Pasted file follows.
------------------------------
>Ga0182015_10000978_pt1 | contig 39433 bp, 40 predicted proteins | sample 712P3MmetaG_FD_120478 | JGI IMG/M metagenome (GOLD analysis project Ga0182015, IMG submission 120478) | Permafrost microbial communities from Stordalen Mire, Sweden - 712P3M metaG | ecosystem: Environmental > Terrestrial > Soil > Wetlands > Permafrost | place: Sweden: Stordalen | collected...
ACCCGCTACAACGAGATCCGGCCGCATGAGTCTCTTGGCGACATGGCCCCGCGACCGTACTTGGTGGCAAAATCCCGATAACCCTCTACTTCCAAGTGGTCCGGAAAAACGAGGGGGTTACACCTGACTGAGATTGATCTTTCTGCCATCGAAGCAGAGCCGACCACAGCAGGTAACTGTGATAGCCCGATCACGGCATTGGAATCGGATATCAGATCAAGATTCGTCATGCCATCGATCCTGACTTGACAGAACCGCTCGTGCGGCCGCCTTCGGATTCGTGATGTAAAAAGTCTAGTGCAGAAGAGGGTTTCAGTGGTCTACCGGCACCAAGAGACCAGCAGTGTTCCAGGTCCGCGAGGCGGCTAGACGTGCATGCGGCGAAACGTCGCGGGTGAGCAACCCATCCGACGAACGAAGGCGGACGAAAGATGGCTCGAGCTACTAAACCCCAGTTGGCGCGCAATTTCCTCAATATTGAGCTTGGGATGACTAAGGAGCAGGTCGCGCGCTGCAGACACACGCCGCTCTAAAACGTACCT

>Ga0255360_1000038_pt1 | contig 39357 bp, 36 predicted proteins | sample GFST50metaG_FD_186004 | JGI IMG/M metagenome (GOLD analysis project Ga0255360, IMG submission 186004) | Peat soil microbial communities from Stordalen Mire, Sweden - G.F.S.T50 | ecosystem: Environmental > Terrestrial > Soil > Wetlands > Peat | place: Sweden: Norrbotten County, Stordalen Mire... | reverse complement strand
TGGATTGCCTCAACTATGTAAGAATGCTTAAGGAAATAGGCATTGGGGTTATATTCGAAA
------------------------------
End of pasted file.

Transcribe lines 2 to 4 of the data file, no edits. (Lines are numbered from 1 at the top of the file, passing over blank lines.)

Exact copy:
ACCCGCTACAACGAGATCCGGCCGCATGAGTCTCTTGGCGACATGGCCCCGCGACCGTACTTGGTGGCAAAATCCCGATAACCCTCTACTTCCAAGTGGTCCGGAAAAACGAGGGGGTTACACCTGACTGAGATTGATCTTTCTGCCATCGAAGCAGAGCCGACCACAGCAGGTAACTGTGATAGCCCGATCACGGCATTGGAATCGGATATCAGATCAAGATTCGTCATGCCATCGATCCTGACTTGACAGAACCGCTCGTGCGGCCGCCTTCGGATTCGTGATGTAAAAAGTCTAGTGCAGAAGAGGGTTTCAGTGGTCTACCGGCACCAAGAGACCAGCAGTGTTCCAGGTCCGCGAGGCGGCTAGACGTGCATGCGGCGAAACGTCGCGGGTGAGCAACCCATCCGACGAACGAAGGCGGACGAAAGATGGCTCGAGCTACTAAACCCCAGTTGGCGCGCAATTTCCTCAATATTGAGCTTGGGATGACTAAGGAGCAGGTCGCGCGCTGCAGACACACGCCGCTCTAAAACGTACCT

>Ga0255360_1000038_pt1 | contig 39357 bp, 36 predicted proteins | sample GFST50metaG_FD_186004 | JGI IMG/M metagenome (GOLD analysis project Ga0255360, IMG submission 186004) | Peat soil microbial communities from Stordalen Mire, Sweden - G.F.S.T50 | ecosystem: Environmental > Terrestrial > Soil > Wetlands > Peat | place: Sweden: Norrbotten County, Stordalen Mire... | reverse complement strand
TGGATTGCCTCAACTATGTAAGAATGCTTAAGGAAATAGGCATTGGGGTTATATTCGAAA